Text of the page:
Wednesday, February 24, 2016

Small batches vs. context-switching

I've just spent an hour ranting about how much I love small batches and how I don't understand why my neighbor team still releases monthly and not daily, since we are so similar in what we should be able (and willing) to do. Then, opening twitter I get reminded on a theme that I heard but decided to redefine on the fly yesterday in Jess Ingrasselino's webinar with Ministry of Testing Masterclass on the Lone Tester: context-switching.

Jess mentions in her talk a few times that context-switching suits her working style and personality. Then she talks about the variety of types of tasks, where all have a common theme: helping quality emerge. She's in meetings with designers, developers, and support. She does exploratory testing and test automation. She works on requirements to discuss them, and the final checks. And as a lone tester, she might share her time in some way with several feature or product teams. Overall, she is responsible for defining where she will be, and not sticking to someone else's shallow notion of what a "tester" should do.

I loved the talk, perhaps because I too am a lone tester with a lot of freedom to put things together in whatever way I feel helps us. I tend to identify all sorts of things that don't seem to be getting done, making some of them visible and doing some of them myself. There's no task I wouldn't be allowed to do.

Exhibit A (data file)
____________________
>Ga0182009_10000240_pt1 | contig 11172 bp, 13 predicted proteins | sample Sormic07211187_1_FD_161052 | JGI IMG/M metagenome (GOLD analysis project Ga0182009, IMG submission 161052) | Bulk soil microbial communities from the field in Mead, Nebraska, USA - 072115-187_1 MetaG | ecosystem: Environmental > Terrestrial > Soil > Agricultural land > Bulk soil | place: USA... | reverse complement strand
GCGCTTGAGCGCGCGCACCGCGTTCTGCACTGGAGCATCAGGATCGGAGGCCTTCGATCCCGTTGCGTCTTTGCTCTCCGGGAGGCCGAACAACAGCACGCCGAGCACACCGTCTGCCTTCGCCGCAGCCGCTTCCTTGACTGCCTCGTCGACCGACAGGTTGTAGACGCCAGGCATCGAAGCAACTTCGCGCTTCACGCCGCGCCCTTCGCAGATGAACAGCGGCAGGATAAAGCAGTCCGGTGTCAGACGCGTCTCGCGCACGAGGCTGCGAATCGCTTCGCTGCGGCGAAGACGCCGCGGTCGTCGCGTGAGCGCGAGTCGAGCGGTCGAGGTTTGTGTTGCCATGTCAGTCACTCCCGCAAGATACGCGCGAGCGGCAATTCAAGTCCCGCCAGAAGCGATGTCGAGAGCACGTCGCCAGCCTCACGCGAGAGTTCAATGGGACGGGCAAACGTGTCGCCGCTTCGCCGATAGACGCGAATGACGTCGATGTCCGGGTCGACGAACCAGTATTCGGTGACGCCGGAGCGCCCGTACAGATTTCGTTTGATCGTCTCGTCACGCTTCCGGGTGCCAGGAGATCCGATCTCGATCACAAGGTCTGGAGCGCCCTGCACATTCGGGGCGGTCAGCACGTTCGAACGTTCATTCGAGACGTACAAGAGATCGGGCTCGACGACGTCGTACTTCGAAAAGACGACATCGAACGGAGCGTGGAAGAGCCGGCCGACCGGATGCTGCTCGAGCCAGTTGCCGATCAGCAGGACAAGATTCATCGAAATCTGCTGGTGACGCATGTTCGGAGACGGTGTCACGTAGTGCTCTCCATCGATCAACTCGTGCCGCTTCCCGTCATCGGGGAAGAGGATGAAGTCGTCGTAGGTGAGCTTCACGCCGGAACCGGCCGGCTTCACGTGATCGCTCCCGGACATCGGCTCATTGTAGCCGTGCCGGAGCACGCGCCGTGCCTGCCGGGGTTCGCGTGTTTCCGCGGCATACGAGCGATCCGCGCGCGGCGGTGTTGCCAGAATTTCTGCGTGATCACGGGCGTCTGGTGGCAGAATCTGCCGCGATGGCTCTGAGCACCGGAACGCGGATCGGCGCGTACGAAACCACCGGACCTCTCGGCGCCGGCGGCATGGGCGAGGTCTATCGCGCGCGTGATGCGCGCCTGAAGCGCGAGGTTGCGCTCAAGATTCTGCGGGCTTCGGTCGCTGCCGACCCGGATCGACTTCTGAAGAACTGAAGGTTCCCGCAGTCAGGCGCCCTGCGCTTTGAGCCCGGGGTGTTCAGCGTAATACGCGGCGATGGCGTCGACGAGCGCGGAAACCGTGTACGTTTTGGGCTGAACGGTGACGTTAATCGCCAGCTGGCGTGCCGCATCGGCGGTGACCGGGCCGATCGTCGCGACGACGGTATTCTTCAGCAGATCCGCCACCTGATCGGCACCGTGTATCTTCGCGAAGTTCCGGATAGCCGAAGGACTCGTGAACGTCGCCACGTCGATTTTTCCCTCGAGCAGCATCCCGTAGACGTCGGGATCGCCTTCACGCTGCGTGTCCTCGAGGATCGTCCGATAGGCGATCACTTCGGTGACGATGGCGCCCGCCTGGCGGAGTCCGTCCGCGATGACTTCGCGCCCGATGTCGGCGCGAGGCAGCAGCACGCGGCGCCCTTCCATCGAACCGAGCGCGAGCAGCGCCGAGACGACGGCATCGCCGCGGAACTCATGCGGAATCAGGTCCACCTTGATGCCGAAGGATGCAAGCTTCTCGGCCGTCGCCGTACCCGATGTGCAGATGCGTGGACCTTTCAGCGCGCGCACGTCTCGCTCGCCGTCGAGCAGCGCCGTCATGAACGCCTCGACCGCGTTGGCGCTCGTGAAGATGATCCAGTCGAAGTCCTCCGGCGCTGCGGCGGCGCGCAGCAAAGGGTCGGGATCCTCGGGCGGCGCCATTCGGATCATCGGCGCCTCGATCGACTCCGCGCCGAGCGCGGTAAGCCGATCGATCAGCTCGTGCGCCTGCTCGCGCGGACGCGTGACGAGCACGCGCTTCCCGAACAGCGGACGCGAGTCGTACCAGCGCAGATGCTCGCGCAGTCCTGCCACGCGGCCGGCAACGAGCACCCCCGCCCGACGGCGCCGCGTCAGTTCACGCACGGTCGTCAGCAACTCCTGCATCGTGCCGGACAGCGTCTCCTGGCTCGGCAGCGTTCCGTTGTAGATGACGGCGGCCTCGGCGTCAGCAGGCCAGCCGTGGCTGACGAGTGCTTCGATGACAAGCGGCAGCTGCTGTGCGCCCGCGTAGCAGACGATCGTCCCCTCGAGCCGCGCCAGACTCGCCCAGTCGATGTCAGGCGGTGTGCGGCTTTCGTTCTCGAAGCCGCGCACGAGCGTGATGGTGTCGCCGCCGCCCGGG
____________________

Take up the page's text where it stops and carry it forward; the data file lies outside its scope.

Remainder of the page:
When Jess talks about context-switching, my brain right away decides she does not mean that, but she means small batches. Finishing one small thing before taking another small thing. Not interrupting in the middle and ending up trashing. But the natural state where you can do something and then it's done. There will be more like it, but they won't be the same.

Learn to love small batches. Releasing daily to production is the most liberating experience I have. Small changes are smaller risks and smaller to test. And while testing is never done, delivering things over warehousing investments without returns is rewarding on its own.

I feel that if you know how to create small batches - for you and for people around you - you'll do great as a lone tester.